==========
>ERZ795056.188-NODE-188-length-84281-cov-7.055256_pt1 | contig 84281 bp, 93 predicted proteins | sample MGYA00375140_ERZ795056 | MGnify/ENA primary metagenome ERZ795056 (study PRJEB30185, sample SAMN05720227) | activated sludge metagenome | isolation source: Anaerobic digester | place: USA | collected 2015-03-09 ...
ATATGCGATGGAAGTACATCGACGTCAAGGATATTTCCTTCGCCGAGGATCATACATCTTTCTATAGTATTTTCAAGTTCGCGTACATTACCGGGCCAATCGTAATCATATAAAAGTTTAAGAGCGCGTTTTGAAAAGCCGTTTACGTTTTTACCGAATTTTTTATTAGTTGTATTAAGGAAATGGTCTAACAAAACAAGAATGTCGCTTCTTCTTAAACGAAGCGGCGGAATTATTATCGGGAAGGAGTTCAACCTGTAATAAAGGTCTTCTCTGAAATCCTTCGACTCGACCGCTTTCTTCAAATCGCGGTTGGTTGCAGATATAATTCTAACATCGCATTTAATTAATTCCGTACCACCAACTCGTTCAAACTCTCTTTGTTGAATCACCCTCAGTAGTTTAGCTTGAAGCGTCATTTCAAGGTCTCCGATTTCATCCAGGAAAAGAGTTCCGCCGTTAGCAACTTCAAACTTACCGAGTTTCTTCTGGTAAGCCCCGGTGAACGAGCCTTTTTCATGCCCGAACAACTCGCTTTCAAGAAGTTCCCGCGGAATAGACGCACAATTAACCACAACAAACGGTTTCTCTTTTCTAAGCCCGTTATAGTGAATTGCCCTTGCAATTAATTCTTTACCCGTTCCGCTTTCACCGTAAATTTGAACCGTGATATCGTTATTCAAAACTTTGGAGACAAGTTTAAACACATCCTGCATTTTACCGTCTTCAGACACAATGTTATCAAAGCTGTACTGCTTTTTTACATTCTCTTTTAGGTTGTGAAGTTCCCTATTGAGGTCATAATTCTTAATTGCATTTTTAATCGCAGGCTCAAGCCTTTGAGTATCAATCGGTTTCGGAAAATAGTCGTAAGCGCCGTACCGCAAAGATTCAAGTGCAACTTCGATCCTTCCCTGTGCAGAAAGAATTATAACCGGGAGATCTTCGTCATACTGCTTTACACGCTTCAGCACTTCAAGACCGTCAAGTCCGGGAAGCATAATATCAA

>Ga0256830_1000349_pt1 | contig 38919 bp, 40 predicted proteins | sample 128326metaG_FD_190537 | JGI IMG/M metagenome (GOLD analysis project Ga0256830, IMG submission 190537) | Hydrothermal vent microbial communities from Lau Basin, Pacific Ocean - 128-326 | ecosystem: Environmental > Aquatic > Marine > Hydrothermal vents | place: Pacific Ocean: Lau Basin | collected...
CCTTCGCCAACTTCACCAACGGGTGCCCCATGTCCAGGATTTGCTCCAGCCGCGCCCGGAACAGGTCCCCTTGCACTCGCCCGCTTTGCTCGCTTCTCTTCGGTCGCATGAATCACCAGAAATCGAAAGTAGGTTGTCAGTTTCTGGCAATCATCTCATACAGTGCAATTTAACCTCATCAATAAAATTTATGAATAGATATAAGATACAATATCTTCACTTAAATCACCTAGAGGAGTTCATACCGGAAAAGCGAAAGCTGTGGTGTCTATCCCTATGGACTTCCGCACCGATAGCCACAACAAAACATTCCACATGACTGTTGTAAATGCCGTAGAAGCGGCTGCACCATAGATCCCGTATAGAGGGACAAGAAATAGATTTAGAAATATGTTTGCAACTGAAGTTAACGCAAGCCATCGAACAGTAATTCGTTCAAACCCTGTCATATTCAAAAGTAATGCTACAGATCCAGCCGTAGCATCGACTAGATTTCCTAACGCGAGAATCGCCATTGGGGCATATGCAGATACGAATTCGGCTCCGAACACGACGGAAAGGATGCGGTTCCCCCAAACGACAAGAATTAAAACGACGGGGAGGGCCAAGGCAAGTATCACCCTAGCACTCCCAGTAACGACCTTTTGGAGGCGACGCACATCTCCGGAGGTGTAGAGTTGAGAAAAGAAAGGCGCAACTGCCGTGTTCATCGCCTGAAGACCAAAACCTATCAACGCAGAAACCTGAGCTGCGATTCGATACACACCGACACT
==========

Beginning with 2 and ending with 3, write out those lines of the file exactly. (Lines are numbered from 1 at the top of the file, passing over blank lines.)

ATATGCGATGGAAGTACATCGACGTCAAGGATATTTCCTTCGCCGAGGATCATACATCTTTCTATAGTATTTTCAAGTTCGCGTACATTACCGGGCCAATCGTAATCATATAAAAGTTTAAGAGCGCGTTTTGAAAAGCCGTTTACGTTTTTACCGAATTTTTTATTAGTTGTATTAAGGAAATGGTCTAACAAAACAAGAATGTCGCTTCTTCTTAAACGAAGCGGCGGAATTATTATCGGGAAGGAGTTCAACCTGTAATAAAGGTCTTCTCTGAAATCCTTCGACTCGACCGCTTTCTTCAAATCGCGGTTGGTTGCAGATATAATTCTAACATCGCATTTAATTAATTCCGTACCACCAACTCGTTCAAACTCTCTTTGTTGAATCACCCTCAGTAGTTTAGCTTGAAGCGTCATTTCAAGGTCTCCGATTTCATCCAGGAAAAGAGTTCCGCCGTTAGCAACTTCAAACTTACCGAGTTTCTTCTGGTAAGCCCCGGTGAACGAGCCTTTTTCATGCCCGAACAACTCGCTTTCAAGAAGTTCCCGCGGAATAGACGCACAATTAACCACAACAAACGGTTTCTCTTTTCTAAGCCCGTTATAGTGAATTGCCCTTGCAATTAATTCTTTACCCGTTCCGCTTTCACCGTAAATTTGAACCGTGATATCGTTATTCAAAACTTTGGAGACAAGTTTAAACACATCCTGCATTTTACCGTCTTCAGACACAATGTTATCAAAGCTGTACTGCTTTTTTACATTCTCTTTTAGGTTGTGAAGTTCCCTATTGAGGTCATAATTCTTAATTGCATTTTTAATCGCAGGCTCAAGCCTTTGAGTATCAATCGGTTTCGGAAAATAGTCGTAAGCGCCGTACCGCAAAGATTCAAGTGCAACTTCGATCCTTCCCTGTGCAGAAAGAATTATAACCGGGAGATCTTCGTCATACTGCTTTACACGCTTCAGCACTTCAAGACCGTCAAGTCCGGGAAGCATAATATCAA

>Ga0256830_1000349_pt1 | contig 38919 bp, 40 predicted proteins | sample 128326metaG_FD_190537 | JGI IMG/M metagenome (GOLD analysis project Ga0256830, IMG submission 190537) | Hydrothermal vent microbial communities from Lau Basin, Pacific Ocean - 128-326 | ecosystem: Environmental > Aquatic > Marine > Hydrothermal vents | place: Pacific Ocean: Lau Basin | collected...